When I am not crafting stories about Northwest sports or the town of Marana, I dabble in sports talk radio. One thing that drives a majority of sports talk radio, both on a local and a national basis, is controversy. Every few days there seems to be a new sports controversy to talk (or write) about.
The controversy du jour is the decision by several college football players to bypass playing in their bowl game to “prepare for the NFL draft.” In reality these players are skipping the games in an effort to not get injured. Last year, Notre Dame’s Jaylon Smith injured his knee in the Fiesta Bowl and a high first-round pick suddenly dropped to the second round of the NFL draft.
This has led to players like LSU’s Leonard Fournette and Stanford’s Christian McCaffrey to bypass their team’s bowl games.
I have real mixed emotions about this. As someone who not only grew up playing football but also coached the game, the core message is the sacrifice of the individual for the good of the team. When done right, football is a great character builder. A good coach can create good kids, good men. It can teach toughness, selflessness and teamwork. For those reasons I hate the fact these kids are skipping their bowl games.
But I do get it.
Neither LSU nor Stanford are playing in a major bowl game. Both teams had disappointing seasons. When Smith got hurt he was playing in the Fiesta Bowl, one of the biggest bowl games. Stanford is playing in the Hyundai Sun Bowl in El Paso against North Carolina. LSU is in the Buffalo Wild Wings Citrus Bowl. In some ways, it seems silly to risk injury for the Sun Bowl. Both players’ teammates support them, but it just seems wrong.
There are some out there that want to revoke scholarships or not allow them to further use the team’s facilities, but that is going too far. While I would have a hard time not being with my teammates for one final game—guys I have spent three to five years training with, going to battle with, bleeding with—I can wrap my head around the thought process. These guys have a once in a lifetime opportunity to play in the NFL. While the perks of being a college football player are immense, including a college degree if you want it, you don’t get many chances to be a millionaire.
There are several ironies to the situation. While fans of the programs are irate, having a first-round NFL draft pick will do more for the school and football recruiting than a win in a second- or third-tier bowl game. Hearing Fournette’s or McCaffrey’s name called on draft day will do far more for LSU and Stanford in terms of recruiting than hoisting the Sun Bowl or Citrus Bowl trophies. I am not saying that fully justifies sitting out, but it makes it easier to swallow.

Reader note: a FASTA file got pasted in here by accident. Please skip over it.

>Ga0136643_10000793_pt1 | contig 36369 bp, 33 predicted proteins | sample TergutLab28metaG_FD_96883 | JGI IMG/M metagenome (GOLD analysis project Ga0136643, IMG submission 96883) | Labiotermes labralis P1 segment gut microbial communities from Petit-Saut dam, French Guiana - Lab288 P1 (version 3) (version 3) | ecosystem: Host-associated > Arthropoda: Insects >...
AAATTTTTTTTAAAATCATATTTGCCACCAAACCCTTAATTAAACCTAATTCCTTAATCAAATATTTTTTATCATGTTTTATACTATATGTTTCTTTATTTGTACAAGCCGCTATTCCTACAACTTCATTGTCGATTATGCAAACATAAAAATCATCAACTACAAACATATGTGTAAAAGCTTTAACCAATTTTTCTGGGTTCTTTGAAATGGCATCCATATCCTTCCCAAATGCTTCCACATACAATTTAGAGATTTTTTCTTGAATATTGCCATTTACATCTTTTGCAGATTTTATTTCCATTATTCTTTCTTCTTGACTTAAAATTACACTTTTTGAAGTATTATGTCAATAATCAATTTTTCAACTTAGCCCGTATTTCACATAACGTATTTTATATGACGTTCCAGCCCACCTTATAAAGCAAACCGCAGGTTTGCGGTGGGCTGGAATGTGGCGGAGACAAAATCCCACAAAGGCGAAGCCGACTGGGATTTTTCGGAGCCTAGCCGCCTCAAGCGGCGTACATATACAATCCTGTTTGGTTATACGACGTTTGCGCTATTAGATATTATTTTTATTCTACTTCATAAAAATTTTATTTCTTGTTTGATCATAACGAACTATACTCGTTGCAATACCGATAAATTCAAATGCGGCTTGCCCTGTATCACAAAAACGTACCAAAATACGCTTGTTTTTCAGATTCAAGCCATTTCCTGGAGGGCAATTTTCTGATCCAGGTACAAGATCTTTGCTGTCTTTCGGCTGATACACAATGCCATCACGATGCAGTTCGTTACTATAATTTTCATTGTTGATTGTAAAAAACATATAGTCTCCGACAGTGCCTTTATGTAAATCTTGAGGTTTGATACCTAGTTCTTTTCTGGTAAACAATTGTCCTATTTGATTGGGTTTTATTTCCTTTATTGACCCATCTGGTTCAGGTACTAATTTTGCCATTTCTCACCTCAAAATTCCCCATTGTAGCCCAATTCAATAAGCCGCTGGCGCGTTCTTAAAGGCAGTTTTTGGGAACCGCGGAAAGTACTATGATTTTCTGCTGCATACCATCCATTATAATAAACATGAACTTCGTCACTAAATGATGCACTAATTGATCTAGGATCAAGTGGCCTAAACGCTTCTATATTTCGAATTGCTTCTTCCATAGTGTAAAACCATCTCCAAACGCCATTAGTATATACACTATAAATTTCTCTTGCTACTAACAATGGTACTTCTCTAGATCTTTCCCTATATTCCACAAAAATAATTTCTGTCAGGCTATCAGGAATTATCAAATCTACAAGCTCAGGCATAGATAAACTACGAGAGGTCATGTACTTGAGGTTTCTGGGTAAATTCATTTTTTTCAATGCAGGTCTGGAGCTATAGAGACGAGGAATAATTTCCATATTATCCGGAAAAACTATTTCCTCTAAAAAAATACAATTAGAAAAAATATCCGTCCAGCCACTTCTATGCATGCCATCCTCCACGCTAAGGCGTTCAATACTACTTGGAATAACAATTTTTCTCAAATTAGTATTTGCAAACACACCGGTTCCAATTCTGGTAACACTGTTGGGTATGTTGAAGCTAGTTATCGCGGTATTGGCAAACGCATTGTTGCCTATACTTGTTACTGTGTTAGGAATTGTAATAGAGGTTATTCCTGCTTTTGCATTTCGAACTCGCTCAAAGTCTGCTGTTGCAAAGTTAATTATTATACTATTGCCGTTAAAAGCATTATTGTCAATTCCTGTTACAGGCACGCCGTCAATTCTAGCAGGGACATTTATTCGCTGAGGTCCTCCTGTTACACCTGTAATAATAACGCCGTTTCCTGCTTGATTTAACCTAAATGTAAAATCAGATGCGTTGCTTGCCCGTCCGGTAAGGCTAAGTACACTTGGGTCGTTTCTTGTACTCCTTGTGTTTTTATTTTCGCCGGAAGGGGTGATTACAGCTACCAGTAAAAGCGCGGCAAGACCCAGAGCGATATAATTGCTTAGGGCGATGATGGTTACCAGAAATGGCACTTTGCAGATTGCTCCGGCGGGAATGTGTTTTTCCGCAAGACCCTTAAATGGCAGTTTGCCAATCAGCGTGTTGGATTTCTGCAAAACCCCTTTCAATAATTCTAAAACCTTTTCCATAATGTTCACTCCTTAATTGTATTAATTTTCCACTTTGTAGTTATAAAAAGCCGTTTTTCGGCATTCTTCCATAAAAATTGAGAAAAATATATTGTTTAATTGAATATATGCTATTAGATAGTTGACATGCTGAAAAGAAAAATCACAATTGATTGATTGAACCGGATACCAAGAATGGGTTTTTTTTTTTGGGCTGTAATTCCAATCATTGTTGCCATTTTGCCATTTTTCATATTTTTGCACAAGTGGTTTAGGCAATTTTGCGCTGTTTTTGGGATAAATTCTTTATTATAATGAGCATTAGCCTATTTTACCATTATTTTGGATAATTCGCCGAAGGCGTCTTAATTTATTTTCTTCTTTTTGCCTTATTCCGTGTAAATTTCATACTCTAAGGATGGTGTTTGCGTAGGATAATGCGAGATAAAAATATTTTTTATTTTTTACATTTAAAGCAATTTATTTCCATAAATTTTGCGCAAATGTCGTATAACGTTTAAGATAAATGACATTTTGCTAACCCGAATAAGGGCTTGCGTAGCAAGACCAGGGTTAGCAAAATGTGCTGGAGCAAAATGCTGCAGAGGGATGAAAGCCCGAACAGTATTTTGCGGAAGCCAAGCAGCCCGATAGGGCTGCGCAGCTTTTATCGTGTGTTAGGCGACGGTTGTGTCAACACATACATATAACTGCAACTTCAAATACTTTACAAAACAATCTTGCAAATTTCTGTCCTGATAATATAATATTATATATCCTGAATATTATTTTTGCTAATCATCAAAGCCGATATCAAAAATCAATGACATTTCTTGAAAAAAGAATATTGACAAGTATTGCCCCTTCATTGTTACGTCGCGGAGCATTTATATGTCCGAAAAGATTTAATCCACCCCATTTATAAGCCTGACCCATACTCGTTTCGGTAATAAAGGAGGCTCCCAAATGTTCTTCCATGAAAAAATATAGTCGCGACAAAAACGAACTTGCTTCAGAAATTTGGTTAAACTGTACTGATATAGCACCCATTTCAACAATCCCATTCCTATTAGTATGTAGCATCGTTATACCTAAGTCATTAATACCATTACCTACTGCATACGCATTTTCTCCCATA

Another irony is that Fournette could potentially make more money getting hurt than he can as an NFL player. The running back has battled injuries over the past few seasons and took out an insurance policy against career-ending injury. If he is hurt and does not play in the NFL, Fournette would make $10 million. Although he is most likely a first-round draft pick, there is no guarantee he will play long enough to make $10 million.
Some are split on what an athlete owes a university and vice versa. Some argue that an athlete reaps the benefit of a full scholarship as well as the other perks and should honor that commitment until the time they leave school. In the case of McCaffrey, that is a Stanford education. Others feel that universities that make tens of millions of dollars off of the athletes should make some concessions to the student-athletes. While I tend to agree more with the former than the latter, I do believe at the end of the day it is up to the school and the athlete to come to a decision together.
What I am more concerned about is the trickle-down and trickle-up effect of this trend. We have already seen it in Major League Baseball, when Steven Stasburgh let his agent and his own medical advisors shut him down for the season while the Washington Nationals were still in the playoff hunt. How long before a high school athlete with a scholarship sits out a regular season game when his or her team is eliminated for the playoffs? Could we see a scenario where a player leaves a team as soon as they receive a scholarship offer?
Before you scoff, there have already been golfers to skip a final high school season to focus on working with a coach to prepare for college. Multi-sport athletes will often drop other sports once they accept a scholarship.
I am not outraged by the actions of these college players, but it goes against my concept of team and I do think it could potentially change the landscape of college football, and maybe sports on a variety of levels.